CIA prisoners faced chilling interrogation methods

 The first detailed picture of how so-called high value detainees spent their days inside secret Central Intelligence Agency-run prisons overseas has emerged in dozens of previously classified documents released this week. And the picture is chilling.

A detainee could be forced to stand, almost naked, handcuffed, going days without sleep, and if that failed to break his will, there were other methods for interrogators at secret prisons to try.

The "black sites" were run with the singular goal of extracting potentially valuable information from some of the most high-profile terror suspects in US custody, and there was a clear theory about how that should be done.

"The effectiveness of the program depends on persuading the detainee, early in the application of these techniques, that he's dependent on the interrogators and that he lacks control over his situation," wrote Steven Bradbury, then a senior attorney at the Office of Legal Counsel, an office that gives the president legal advice.

The 2007 memorandum is part of a record that describes the creation of a program put in place by former president George W. Bush's administration in the wake of the September 11, 2001 attacks.

Graphic showing interrogation techniques that have been detailed by the CIA, and made public in a US

It included the formulation of so-called enhanced interrogation techniques, which could be applied with increasing severity the longer detainees refused to provide information.

Interrogators, some from private security firms, others agents from the CIA itself, had authorization to slap detainees across the face, force them into uncomfortable stress positions, and keep them awake for 11 consecutive days.

If that did not work, they could strap a collar and leash around a detainee's neck, using the leash to repeatedly slam the suspect into a wall.

They could force a suspect into a dark box and leave him there for 18 hours, and if the pressure needed to be increased, insects could be placed inside.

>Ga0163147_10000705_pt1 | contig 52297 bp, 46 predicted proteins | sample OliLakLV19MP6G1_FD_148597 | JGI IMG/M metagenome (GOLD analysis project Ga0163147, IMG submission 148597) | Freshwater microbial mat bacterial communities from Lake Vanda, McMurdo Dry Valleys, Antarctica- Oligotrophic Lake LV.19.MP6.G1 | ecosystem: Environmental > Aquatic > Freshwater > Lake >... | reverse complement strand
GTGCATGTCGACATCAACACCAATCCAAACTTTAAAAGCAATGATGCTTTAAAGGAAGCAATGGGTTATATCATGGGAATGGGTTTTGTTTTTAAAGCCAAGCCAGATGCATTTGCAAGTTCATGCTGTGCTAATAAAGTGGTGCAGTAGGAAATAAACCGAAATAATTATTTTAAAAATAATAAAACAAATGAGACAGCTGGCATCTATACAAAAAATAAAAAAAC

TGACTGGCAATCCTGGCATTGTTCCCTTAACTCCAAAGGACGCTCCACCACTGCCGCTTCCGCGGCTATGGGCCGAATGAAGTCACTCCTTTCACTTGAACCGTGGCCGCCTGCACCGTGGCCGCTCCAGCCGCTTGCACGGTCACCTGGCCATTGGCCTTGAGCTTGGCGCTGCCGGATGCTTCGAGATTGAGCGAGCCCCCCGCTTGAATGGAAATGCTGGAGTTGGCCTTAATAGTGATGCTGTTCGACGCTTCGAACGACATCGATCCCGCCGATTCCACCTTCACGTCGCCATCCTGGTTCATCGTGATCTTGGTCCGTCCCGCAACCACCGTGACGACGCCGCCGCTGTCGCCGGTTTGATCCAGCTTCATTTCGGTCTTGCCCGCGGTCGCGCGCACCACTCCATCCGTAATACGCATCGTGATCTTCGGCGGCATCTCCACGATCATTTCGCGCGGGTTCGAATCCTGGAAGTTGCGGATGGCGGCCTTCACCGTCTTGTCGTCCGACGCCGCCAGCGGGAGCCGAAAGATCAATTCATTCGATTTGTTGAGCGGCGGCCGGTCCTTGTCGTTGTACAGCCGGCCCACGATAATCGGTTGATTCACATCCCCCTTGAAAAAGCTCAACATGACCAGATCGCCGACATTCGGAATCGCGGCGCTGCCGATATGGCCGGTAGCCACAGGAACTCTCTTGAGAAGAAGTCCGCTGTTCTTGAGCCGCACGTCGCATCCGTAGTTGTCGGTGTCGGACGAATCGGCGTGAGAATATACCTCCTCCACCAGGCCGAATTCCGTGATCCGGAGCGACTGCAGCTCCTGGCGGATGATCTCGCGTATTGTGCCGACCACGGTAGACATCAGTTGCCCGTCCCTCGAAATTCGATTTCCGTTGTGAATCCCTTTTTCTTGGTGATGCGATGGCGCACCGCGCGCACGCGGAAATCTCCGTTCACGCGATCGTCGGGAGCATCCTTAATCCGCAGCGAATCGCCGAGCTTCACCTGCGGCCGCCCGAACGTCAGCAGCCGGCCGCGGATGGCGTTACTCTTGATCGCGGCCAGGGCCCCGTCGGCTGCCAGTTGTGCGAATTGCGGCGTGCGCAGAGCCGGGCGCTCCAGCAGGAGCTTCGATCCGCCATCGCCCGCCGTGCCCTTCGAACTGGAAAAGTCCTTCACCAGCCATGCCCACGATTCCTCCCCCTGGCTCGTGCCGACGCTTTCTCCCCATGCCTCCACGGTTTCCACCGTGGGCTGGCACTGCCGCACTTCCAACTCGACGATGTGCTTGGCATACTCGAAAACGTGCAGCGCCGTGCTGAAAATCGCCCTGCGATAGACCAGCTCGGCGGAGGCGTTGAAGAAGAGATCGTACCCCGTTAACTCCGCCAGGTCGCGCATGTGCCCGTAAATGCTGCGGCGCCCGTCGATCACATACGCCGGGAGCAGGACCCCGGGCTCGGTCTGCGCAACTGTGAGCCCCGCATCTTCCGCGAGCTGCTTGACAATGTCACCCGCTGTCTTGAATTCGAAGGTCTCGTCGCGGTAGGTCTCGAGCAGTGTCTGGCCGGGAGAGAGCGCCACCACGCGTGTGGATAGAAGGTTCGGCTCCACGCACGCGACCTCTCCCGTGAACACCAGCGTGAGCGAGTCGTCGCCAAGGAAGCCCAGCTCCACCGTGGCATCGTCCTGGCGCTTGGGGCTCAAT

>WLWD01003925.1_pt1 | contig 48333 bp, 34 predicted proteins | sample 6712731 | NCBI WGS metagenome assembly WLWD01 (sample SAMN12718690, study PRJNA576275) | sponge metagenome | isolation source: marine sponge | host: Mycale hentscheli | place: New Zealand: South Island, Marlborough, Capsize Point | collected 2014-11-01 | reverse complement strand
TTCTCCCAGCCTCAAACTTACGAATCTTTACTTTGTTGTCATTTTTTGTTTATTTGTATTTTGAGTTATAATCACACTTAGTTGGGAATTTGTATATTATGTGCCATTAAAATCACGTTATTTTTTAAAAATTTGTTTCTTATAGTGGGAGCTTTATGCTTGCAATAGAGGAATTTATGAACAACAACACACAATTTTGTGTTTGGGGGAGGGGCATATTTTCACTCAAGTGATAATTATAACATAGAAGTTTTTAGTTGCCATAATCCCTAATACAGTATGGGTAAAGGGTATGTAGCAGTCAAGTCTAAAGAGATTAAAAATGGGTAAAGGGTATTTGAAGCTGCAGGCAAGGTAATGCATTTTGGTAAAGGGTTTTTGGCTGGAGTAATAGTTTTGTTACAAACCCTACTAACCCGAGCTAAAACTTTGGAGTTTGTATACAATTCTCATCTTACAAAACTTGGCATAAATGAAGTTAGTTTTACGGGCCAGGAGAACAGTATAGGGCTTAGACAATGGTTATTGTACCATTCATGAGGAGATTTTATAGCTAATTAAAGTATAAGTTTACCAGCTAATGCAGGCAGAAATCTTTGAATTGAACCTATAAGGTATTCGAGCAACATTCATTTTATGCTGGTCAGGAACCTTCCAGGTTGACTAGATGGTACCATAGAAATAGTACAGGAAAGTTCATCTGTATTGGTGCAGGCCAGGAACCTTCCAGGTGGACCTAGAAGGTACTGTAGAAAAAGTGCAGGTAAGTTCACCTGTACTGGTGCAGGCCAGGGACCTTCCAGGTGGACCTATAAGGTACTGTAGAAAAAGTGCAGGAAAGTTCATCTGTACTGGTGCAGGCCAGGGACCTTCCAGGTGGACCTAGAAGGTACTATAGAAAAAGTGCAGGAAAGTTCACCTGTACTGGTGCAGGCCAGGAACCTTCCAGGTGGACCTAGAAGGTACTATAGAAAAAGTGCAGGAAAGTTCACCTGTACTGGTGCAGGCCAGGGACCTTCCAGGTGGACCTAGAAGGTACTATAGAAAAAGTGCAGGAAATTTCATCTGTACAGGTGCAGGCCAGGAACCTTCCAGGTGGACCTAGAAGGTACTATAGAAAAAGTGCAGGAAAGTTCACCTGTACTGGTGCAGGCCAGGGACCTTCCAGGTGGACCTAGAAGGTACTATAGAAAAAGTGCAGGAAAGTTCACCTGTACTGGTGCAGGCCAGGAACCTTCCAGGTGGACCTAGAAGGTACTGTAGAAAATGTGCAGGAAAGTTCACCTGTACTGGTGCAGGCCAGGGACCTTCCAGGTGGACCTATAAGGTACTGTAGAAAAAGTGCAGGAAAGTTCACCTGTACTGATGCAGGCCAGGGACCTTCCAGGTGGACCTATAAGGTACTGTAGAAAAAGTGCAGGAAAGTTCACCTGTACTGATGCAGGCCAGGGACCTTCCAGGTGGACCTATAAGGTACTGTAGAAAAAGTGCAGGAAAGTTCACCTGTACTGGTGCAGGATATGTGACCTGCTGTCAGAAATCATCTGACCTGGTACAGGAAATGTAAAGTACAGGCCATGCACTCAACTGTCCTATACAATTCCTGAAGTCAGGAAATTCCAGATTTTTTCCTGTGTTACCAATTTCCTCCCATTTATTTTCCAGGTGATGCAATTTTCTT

If all else had failed, there was waterboarding: interrogators could strap a detainee to a bench with his feet higher than his head, place a cloth firmly over his mouth and nose, and pour water onto his face.

"Airflow is restricted for 20 to 40 seconds and the technique produces the sense of drowning and suffocation," a 2004 CIA inspector general report said of the process.

Once the suspect had been allowed to take "three or four full breaths," the waterboarding could resume, for up to 20 minutes, according to the report, which was released on Monday.

But even with permission to use these techniques, interrogators deviated from their regulations, the report found.

There were violations of the rules on the application of waterboarding, which was used on at least three Al-Qaeda suspects, including the self-described mastermind of the September 11 attacks, Khalid Sheikh Mohammed.

Instead of using small amounts of water, interrogators poured copious amounts onto detainees such as Mohammed, who was waterboarded 183 times.

Between September 2001 and October 2003, the report said interrogators threatened detainees with mock executions, an electric drill and an unloaded handgun.

They threatened to kill Khalid Sheikh Mohammed's children, implied they would rape another detainee's mother, scrubbed one detainee with a stiff brush until his skin was raw, and strangled another until he began to pass out.

Interrogators worried about some of the techniques, with one CIA officer telling the inspector general's investigation he feared being placed on a "wanted list," charged with war crimes before an international tribunal.

The 2004 report concluded that "there is no doubt that the program has been effective," though it noted that an assessment of the enhanced interrogation techniques would be "a more subjective process and not without some concern."

The prisons are now closed, ordered shut by President Barack Obama when he took office, and an investigation has been launched into the use of some of the techniques detailed in the report.

The inquiry will examine whether the use of unauthorized techniques by individual interrogators was illegal, but will not consider whether authorized techniques violated US or international law.

source AFP

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